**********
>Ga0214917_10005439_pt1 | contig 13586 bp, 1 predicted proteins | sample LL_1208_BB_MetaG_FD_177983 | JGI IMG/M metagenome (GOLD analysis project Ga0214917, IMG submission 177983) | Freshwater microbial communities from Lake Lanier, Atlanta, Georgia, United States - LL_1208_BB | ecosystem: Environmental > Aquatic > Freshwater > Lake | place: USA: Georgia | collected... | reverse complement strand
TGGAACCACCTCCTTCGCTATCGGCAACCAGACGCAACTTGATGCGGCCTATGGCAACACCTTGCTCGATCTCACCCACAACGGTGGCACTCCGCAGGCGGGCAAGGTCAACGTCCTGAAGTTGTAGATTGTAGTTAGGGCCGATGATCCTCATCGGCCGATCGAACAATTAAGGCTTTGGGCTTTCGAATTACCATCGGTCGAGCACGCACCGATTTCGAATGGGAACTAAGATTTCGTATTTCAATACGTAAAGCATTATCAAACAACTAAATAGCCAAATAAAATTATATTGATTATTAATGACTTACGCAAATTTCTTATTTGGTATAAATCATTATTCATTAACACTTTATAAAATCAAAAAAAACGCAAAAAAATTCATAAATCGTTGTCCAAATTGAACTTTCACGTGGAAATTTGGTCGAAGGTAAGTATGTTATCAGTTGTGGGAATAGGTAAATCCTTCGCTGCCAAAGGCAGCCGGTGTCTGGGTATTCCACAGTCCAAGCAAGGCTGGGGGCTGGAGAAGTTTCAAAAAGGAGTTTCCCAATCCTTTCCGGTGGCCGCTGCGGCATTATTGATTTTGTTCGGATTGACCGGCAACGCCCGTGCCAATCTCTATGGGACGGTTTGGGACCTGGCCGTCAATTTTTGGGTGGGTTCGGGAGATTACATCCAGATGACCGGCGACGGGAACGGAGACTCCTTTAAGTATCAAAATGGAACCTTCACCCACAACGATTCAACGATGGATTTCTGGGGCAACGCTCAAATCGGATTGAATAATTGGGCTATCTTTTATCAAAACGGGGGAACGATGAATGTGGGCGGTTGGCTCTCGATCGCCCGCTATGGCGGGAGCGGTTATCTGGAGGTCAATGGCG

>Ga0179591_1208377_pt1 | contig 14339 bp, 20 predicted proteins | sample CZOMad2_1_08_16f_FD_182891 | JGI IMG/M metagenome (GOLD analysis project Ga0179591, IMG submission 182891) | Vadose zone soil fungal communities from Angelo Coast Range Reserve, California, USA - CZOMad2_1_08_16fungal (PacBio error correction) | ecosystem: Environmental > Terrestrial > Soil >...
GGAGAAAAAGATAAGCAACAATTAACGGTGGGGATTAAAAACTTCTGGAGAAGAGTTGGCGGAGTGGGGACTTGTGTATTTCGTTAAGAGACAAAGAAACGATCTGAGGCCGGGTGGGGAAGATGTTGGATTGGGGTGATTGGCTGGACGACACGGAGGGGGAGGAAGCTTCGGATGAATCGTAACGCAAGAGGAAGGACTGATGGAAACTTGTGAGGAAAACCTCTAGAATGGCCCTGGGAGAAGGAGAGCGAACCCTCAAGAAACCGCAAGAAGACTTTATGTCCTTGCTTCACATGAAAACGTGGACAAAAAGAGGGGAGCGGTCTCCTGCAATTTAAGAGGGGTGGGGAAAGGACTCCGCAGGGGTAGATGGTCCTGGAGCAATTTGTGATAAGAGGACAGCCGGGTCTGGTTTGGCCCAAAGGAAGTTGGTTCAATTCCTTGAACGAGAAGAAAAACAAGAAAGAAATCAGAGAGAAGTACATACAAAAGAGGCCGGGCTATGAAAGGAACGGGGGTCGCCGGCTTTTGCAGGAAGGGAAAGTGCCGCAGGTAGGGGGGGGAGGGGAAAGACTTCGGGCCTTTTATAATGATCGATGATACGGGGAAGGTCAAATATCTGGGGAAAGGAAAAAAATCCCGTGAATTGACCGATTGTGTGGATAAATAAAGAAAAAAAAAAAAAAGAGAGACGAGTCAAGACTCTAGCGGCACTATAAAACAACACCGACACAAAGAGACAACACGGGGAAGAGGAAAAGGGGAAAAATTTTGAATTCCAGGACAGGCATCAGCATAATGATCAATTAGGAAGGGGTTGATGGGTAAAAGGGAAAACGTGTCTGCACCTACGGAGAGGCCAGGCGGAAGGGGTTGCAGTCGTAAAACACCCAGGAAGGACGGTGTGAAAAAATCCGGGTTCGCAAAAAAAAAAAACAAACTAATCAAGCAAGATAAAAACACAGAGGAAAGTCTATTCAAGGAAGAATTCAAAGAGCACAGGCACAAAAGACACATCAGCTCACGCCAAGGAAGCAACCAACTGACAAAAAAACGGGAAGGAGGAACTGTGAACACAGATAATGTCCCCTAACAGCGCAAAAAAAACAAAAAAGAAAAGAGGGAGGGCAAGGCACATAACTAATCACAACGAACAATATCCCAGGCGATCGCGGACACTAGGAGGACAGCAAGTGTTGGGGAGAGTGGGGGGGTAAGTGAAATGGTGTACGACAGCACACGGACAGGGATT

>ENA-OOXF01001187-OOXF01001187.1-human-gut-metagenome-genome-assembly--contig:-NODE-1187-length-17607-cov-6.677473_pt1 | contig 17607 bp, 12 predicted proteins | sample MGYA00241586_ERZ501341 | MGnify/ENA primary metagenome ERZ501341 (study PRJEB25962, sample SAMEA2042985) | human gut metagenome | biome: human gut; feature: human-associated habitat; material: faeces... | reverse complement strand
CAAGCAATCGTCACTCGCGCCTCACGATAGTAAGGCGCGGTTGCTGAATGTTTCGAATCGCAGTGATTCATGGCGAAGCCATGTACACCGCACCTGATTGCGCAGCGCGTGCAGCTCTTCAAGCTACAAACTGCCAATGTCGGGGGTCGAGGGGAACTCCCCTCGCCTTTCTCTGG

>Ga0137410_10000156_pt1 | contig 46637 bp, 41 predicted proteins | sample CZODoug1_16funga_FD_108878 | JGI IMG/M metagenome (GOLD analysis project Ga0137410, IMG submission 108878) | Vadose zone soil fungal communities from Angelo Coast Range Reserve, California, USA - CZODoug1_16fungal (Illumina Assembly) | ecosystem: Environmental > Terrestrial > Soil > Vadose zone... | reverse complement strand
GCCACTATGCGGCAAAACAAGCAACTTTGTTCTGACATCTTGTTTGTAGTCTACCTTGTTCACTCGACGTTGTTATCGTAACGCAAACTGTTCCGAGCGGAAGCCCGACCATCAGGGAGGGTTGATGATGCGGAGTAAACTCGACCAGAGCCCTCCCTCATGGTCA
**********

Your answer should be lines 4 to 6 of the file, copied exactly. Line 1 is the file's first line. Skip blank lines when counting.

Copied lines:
GGAGAAAAAGATAAGCAACAATTAACGGTGGGGATTAAAAACTTCTGGAGAAGAGTTGGCGGAGTGGGGACTTGTGTATTTCGTTAAGAGACAAAGAAACGATCTGAGGCCGGGTGGGGAAGATGTTGGATTGGGGTGATTGGCTGGACGACACGGAGGGGGAGGAAGCTTCGGATGAATCGTAACGCAAGAGGAAGGACTGATGGAAACTTGTGAGGAAAACCTCTAGAATGGCCCTGGGAGAAGGAGAGCGAACCCTCAAGAAACCGCAAGAAGACTTTATGTCCTTGCTTCACATGAAAACGTGGACAAAAAGAGGGGAGCGGTCTCCTGCAATTTAAGAGGGGTGGGGAAAGGACTCCGCAGGGGTAGATGGTCCTGGAGCAATTTGTGATAAGAGGACAGCCGGGTCTGGTTTGGCCCAAAGGAAGTTGGTTCAATTCCTTGAACGAGAAGAAAAACAAGAAAGAAATCAGAGAGAAGTACATACAAAAGAGGCCGGGCTATGAAAGGAACGGGGGTCGCCGGCTTTTGCAGGAAGGGAAAGTGCCGCAGGTAGGGGGGGGAGGGGAAAGACTTCGGGCCTTTTATAATGATCGATGATACGGGGAAGGTCAAATATCTGGGGAAAGGAAAAAAATCCCGTGAATTGACCGATTGTGTGGATAAATAAAGAAAAAAAAAAAAAAGAGAGACGAGTCAAGACTCTAGCGGCACTATAAAACAACACCGACACAAAGAGACAACACGGGGAAGAGGAAAAGGGGAAAAATTTTGAATTCCAGGACAGGCATCAGCATAATGATCAATTAGGAAGGGGTTGATGGGTAAAAGGGAAAACGTGTCTGCACCTACGGAGAGGCCAGGCGGAAGGGGTTGCAGTCGTAAAACACCCAGGAAGGACGGTGTGAAAAAATCCGGGTTCGCAAAAAAAAAAAACAAACTAATCAAGCAAGATAAAAACACAGAGGAAAGTCTATTCAAGGAAGAATTCAAAGAGCACAGGCACAAAAGACACATCAGCTCACGCCAAGGAAGCAACCAACTGACAAAAAAACGGGAAGGAGGAACTGTGAACACAGATAATGTCCCCTAACAGCGCAAAAAAAACAAAAAAGAAAAGAGGGAGGGCAAGGCACATAACTAATCACAACGAACAATATCCCAGGCGATCGCGGACACTAGGAGGACAGCAAGTGTTGGGGAGAGTGGGGGGGTAAGTGAAATGGTGTACGACAGCACACGGACAGGGATT

>ENA-OOXF01001187-OOXF01001187.1-human-gut-metagenome-genome-assembly--contig:-NODE-1187-length-17607-cov-6.677473_pt1 | contig 17607 bp, 12 predicted proteins | sample MGYA00241586_ERZ501341 | MGnify/ENA primary metagenome ERZ501341 (study PRJEB25962, sample SAMEA2042985) | human gut metagenome | biome: human gut; feature: human-associated habitat; material: faeces... | reverse complement strand
CAAGCAATCGTCACTCGCGCCTCACGATAGTAAGGCGCGGTTGCTGAATGTTTCGAATCGCAGTGATTCATGGCGAAGCCATGTACACCGCACCTGATTGCGCAGCGCGTGCAGCTCTTCAAGCTACAAACTGCCAATGTCGGGGGTCGAGGGGAACTCCCCTCGCCTTTCTCTGG